Good morning/afternoon beautiful Bonus Moms!
I’d like to know how many of you are now, will be, or have been for some time…Stepmoms in beautiful British Columbia, Canada? Or do you know some friends, family or acquaintances/colleagues that are going through a rough time adjusting to a blended family unit or becoming a step-parent?
Have you felt a total lack of support going through the every day battles, roller coaster of emotions and strain on your relationship? Do you wish that there was some sort of help in a world where the main focus tends to sway toward the bio-parents and their children? Do you feel there is a lack of professional or social support groups? Counselling/Coaching? Legal help? Even retreats to de-stress, learn and re-group your physical and mental well-being?
Please feel free to comment and/or contact me as in the upcoming months I will be training under the amazing and nationally renowned Jenna Korf (Certified Stepfamily Foundation Coach & Author of ‘Skirts at War: Beyond Divorced Mom/Stepmom Conflict’.
Once completed I will have some great news for all of you BC Bonus Moms!
If you are looking for a FB page for information on all of the above, the below link is going to be it.
Bare with me as I get started out and proceed through training for certification but please use the tools and support that we can all provide to one another on this journey!
Studies show that conflict is what creates the most pain and anguish for children after parents’ split, and that keeping parental disagreements to a minimum is a key aspect of helping kids become resilient. Over the last few decades, research by child development experts has demonstrated numerous benefits to children when their living arrangements enable support from both parents. One reason is that parents who co-parent tend to experience lower conflict than those who have sole custody arrangements.
However, very few experts discuss the drawbacks of co-parenting when parents don’t get along or have high conflict relationships. According to parenting expert, Edward Kruk, Ph.D., children of divorce benefit from strong and healthy relationships with both parents and they need to be shielded from their parents’ conflicts. He writes: “Some parents, however, in an effort to bolster their parental identity, create an expectation that children choose sides. In more extreme situations, they foster the child’s rejection of the other parent. In the most extreme cases, children are manipulated by one parent to hate the other, despite children’s innate desire to love and be loved by both parents.”
It takes two special parents to navigate a successful co-parenting arrangement over time. Interacting with each other at drop-offs, making shared decisions, or even speaking to an ex who you’d rather forget can be a challenge. Often divorced parents have a lot of unresolved anger after their breakup which can make moving forward smoothly problematic for their children.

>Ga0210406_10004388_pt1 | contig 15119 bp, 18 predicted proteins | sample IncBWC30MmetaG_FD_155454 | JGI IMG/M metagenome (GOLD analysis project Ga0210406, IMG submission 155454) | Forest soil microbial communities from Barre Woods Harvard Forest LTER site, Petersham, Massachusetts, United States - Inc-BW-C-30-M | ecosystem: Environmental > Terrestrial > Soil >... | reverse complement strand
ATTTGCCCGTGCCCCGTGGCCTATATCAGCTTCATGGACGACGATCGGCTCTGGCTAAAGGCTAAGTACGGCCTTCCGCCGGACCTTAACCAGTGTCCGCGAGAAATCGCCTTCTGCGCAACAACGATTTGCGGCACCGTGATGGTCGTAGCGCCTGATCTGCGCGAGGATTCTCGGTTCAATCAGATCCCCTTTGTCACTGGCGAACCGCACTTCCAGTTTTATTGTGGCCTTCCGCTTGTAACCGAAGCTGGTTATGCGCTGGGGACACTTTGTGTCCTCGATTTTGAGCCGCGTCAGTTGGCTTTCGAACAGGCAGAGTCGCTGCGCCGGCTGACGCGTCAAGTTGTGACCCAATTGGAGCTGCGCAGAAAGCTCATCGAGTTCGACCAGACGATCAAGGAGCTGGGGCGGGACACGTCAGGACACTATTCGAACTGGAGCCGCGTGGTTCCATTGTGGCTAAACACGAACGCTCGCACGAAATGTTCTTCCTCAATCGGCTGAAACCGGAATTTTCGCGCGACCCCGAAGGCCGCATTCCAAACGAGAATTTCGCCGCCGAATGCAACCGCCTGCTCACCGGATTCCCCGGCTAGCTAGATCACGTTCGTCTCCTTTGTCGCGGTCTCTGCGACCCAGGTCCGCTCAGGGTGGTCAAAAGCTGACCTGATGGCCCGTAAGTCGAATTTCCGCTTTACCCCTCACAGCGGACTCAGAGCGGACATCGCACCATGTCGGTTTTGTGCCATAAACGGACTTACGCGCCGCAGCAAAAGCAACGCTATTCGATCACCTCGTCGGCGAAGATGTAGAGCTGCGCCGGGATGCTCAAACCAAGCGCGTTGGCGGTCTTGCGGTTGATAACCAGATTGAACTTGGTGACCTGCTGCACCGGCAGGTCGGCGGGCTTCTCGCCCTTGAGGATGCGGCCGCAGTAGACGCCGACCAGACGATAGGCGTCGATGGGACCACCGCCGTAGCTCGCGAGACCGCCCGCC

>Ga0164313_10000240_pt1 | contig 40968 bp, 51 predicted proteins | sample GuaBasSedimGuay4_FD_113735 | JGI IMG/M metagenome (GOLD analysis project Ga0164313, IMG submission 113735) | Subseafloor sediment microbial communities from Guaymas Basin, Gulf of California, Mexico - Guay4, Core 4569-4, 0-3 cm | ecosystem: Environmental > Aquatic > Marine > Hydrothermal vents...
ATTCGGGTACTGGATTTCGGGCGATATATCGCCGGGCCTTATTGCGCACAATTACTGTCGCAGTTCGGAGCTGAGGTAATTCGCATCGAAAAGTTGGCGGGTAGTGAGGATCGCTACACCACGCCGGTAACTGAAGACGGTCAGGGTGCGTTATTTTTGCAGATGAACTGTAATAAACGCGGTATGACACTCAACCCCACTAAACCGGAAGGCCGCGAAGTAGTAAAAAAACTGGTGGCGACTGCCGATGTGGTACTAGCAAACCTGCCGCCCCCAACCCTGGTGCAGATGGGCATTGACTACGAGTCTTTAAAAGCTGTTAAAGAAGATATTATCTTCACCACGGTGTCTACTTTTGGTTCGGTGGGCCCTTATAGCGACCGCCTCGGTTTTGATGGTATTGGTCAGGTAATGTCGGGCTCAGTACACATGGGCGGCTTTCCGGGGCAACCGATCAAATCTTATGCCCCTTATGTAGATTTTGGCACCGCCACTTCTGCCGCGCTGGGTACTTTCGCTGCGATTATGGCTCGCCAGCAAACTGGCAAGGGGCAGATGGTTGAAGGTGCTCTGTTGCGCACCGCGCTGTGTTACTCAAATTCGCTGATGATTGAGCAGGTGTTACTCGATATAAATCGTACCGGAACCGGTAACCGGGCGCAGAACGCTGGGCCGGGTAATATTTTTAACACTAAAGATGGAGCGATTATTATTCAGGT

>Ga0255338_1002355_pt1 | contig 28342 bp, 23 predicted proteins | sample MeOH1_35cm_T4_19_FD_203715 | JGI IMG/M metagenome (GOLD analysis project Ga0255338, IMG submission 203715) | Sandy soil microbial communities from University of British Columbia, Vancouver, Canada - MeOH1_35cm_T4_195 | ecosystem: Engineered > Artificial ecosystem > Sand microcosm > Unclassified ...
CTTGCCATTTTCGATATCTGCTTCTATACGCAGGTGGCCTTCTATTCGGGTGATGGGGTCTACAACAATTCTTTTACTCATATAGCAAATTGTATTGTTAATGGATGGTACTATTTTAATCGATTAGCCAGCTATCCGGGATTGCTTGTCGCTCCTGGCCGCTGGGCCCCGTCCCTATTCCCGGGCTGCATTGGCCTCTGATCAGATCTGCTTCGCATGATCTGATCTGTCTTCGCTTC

What is the solution for divorced parents’ who want to do what’s in the best interest of their children when they have high conflict? According to Dr. Kruk, “Parallel parenting is an arrangement in which divorced parents are able to co-parent by means of disengaging from each other, and having limited direct contact, in situations where they have demonstrated that they are unable to communicate with each other in a respectful manner.”
In other words, parallel parenting allows parents to remain disengaged from one another while they remain close to their children. For instance, they remain committed to making responsible decisions (medical, education, etc) but decide on the logistics of day-today parenting separately. Dr. Kruk posits that the higher the conflict between the parents, the more structured the parenting plan should be.
The key to successful parallel parenting after divorce is to keep the focus on your children – and to maintain a cordial relationship with your ex-spouse. Most importantly, you want your children see that their parents are working together for their well-being. Never use them as messengers because when you ask them to tell their other parent something for you, it can make them feel stuck in the middle. It’s best to communicate directly with your ex and lessen the chances your children will experience loyalty conflicts.
The following are suggestions based on my own experience and advice from experts. First of all, it’s paramount that you gear your parenting plan to the age of your children and that it is consistent. Try to develop routines for them leaving and coming home when they are young. As they reach adolescence, strive to be more flexible and adapt to their changing needs.
Tips to help kids live happily in two homes with parallel parenting:
1. Utilize a third party mediator – This person can be a counselor, social worker, or even a member of your church. They can help mediate any face to face meetings between you and your ex-spouse.
2. Develop a parallel parenting plan – This should describe specific times and public places for exchanges, plans for cancellations, etc.
3. Limit communications to only those that are necessary for the care and well-being of your children. Communicate through email as much as possible and avoid text messages which can come across as hostile or blunt. A notebook can be passed back and forth between homes to communicate any important information.